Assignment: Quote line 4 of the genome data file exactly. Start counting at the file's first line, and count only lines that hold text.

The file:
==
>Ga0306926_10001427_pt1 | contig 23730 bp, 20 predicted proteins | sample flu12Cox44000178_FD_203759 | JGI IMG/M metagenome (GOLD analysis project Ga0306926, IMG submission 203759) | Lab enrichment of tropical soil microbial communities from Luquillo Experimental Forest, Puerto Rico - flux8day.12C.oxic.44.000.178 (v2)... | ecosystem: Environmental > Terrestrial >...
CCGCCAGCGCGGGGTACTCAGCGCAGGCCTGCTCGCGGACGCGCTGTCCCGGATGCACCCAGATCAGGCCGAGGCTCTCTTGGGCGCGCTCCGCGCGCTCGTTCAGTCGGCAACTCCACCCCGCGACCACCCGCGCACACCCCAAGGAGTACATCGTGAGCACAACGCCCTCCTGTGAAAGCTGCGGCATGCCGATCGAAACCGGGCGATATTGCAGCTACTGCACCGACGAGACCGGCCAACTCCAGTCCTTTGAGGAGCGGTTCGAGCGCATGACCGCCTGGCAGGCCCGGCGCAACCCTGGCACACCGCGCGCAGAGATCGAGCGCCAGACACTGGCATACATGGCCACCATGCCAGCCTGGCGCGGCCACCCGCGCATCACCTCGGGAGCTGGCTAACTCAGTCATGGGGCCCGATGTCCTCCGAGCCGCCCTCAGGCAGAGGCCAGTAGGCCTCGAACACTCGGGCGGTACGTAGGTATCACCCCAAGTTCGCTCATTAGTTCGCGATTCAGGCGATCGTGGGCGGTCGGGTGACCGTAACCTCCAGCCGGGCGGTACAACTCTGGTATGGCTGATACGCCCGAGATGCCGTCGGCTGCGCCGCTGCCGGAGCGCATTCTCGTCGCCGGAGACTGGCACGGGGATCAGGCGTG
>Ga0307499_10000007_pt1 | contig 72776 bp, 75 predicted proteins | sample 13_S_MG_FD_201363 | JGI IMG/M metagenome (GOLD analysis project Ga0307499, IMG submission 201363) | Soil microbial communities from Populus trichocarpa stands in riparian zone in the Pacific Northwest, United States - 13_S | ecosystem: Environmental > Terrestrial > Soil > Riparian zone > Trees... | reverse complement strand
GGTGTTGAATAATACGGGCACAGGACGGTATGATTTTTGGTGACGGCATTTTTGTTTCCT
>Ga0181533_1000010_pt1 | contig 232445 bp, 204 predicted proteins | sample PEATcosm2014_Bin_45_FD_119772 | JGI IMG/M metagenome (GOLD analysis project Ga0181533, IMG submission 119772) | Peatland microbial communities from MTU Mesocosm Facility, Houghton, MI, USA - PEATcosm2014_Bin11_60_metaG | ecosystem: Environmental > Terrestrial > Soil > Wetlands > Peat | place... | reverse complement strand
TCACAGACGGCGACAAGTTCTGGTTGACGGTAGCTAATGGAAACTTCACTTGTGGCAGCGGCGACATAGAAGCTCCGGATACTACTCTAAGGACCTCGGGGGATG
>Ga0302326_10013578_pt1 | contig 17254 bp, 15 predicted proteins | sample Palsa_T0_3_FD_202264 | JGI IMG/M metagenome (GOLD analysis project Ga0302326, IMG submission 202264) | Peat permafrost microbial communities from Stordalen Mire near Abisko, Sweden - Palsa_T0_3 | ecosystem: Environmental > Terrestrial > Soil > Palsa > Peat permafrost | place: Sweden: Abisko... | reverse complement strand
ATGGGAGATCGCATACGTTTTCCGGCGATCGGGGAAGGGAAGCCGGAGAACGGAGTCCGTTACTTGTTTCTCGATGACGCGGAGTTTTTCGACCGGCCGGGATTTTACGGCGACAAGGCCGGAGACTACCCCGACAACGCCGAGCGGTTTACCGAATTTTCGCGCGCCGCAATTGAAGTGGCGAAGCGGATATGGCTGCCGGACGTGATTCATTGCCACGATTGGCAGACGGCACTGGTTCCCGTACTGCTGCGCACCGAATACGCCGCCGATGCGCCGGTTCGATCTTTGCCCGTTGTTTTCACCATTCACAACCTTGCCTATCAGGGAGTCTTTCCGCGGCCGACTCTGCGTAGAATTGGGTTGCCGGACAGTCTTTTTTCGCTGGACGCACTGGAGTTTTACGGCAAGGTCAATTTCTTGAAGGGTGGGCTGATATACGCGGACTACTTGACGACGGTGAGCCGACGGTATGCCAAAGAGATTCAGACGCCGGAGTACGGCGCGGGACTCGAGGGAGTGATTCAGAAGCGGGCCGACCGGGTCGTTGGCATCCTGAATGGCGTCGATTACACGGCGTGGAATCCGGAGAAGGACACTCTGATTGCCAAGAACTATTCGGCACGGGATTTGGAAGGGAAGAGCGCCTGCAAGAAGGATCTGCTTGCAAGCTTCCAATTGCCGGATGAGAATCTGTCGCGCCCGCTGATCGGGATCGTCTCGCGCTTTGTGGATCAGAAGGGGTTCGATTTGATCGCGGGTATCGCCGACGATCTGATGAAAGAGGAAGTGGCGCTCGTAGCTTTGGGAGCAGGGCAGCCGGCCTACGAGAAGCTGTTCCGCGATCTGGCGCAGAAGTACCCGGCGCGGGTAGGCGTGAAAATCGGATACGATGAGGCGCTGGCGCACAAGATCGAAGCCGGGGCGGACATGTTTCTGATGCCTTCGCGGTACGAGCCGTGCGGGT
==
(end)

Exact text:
GGTGTTGAATAATACGGGCACAGGACGGTATGATTTTTGGTGACGGCATTTTTGTTTCCT